“You need to get out of Indiana,” my boss told me shortly after the turn of the new year. “That place does weird things to your head.”
So I left and went to Virginia.
“I need to get out of Virginia,” I told myself shortly after arriving. “This place is doing weird things to my head.”
So I left and went to Toronto.
I had this still quite bare Passport and I decided I’d try filling it up with some more stamps. That’s the true sign of living, I thought. It was based on how many stamps you could collect. So I searched whatever direct flights could be had out of my local airport and Toronto happened to be the cheapest.
“Why on earth did I come to Toronto in the dead of winter??”
Perhaps it was the weirdness going on in my head.
I didn’t really have a plan for being there. I’d just wanted a new stamp for my passport.
The city recently had a, what I considered to be, major snowstorm. It was just another day in Toronto for the locals. Folks bustling about through the snow covered sidewalks. Cars speeding up and down the streets, not seeming to have black ice as even a minor concern.
From my hotel room I could see the CN Tower. Truth be told I didn’t really know what it was called, but I’d seen pictures of it before, and recognized it from some TV shows. I decided that’s where I wanted to go.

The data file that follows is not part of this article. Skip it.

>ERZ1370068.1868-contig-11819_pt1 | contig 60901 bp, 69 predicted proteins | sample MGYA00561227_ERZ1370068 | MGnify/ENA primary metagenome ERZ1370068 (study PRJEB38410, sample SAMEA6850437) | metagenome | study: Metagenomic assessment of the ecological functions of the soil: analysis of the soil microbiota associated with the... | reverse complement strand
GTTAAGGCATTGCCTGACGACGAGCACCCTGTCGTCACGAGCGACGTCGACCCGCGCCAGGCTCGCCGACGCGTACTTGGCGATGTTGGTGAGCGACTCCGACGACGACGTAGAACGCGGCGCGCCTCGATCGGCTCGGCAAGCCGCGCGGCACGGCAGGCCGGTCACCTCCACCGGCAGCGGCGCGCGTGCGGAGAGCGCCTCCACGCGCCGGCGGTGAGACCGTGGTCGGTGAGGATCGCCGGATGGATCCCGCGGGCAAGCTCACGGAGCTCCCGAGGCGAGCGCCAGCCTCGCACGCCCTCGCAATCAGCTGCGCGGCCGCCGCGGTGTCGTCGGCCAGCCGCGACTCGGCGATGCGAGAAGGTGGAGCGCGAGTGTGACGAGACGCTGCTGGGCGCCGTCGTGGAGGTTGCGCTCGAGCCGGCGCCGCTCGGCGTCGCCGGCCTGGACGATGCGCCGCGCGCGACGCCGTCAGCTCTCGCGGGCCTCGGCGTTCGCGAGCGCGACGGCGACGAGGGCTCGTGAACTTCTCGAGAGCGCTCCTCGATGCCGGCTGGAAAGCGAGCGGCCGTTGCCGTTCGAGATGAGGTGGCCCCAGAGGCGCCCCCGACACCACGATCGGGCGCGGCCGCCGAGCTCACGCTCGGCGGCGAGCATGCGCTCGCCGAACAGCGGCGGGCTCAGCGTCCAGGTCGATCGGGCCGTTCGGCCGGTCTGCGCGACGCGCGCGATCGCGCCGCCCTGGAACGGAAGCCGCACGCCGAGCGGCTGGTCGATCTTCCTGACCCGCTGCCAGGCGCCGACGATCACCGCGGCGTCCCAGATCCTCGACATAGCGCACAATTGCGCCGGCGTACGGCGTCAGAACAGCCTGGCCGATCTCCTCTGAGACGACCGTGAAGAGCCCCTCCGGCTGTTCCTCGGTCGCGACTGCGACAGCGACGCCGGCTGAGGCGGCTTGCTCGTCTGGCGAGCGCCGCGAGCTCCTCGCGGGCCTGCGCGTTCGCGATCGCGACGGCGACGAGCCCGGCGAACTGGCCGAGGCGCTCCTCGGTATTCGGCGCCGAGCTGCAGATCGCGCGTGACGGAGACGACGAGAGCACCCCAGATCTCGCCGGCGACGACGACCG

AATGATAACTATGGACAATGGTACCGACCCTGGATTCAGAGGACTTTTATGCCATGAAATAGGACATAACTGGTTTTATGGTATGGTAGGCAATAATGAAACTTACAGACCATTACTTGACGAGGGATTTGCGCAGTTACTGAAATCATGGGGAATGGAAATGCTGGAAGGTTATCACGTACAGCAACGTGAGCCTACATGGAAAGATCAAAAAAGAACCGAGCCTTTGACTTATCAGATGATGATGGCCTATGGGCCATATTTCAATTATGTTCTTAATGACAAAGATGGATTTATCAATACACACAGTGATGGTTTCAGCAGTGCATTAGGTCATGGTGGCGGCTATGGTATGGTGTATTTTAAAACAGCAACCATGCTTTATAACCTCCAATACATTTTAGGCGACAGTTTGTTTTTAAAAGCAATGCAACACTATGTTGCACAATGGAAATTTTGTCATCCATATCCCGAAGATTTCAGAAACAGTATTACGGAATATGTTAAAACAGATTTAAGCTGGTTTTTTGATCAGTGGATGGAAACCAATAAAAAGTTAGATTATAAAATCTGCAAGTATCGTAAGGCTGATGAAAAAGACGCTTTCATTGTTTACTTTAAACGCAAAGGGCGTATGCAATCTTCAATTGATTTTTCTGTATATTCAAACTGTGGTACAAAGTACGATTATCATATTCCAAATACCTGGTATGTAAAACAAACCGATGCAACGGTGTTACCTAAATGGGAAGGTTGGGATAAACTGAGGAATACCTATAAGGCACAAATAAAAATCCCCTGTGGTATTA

I trapsed out into the cold and just started walking towards the landmark. As I walked, I’d duck into various buildings for a moment to warm myself back up. Via this impromptu form of exploration, I found a massive mall with every modern convenience you could imagine. I found the hockey Hall of Fame and came face to face with the Stanley Cup. A big sign on its display stand said, “Do Not Touch.” I touched it anyway. I was truly a rebel back then.
Eventually I made it to the CN Tower. I made the journey upwards, taking the elevator to the observation deck. From the top was an astounding view of Toronto, the golden sun casting brilliant shadows across the cityscape. Lake Michigan half covered in ice.
There were glass floors so you could see 1,800ft directly beneath your feet. My knees got weak. “I guess I’m not quite over my fear of heights yet,” I thought to myself.
I turned to a couple beside me and asked, “So where’s the Puget Sound?”
They stared at me for a moment, a look of confusion across their faces. They walked off.
Turns out the pictures I’d seen, the place I thought I was walking towards this whole time, wasn’t the CN Tower, but rather the Space Needle. And that’s in Seattle. Oh bother.
I didn’t even get a stamp in my passport. Apparantely Canada wasn’t foreign enough to warrant one.
At least I touched the Stanley Cup. And I didn’t have to win the hockey championship to do it.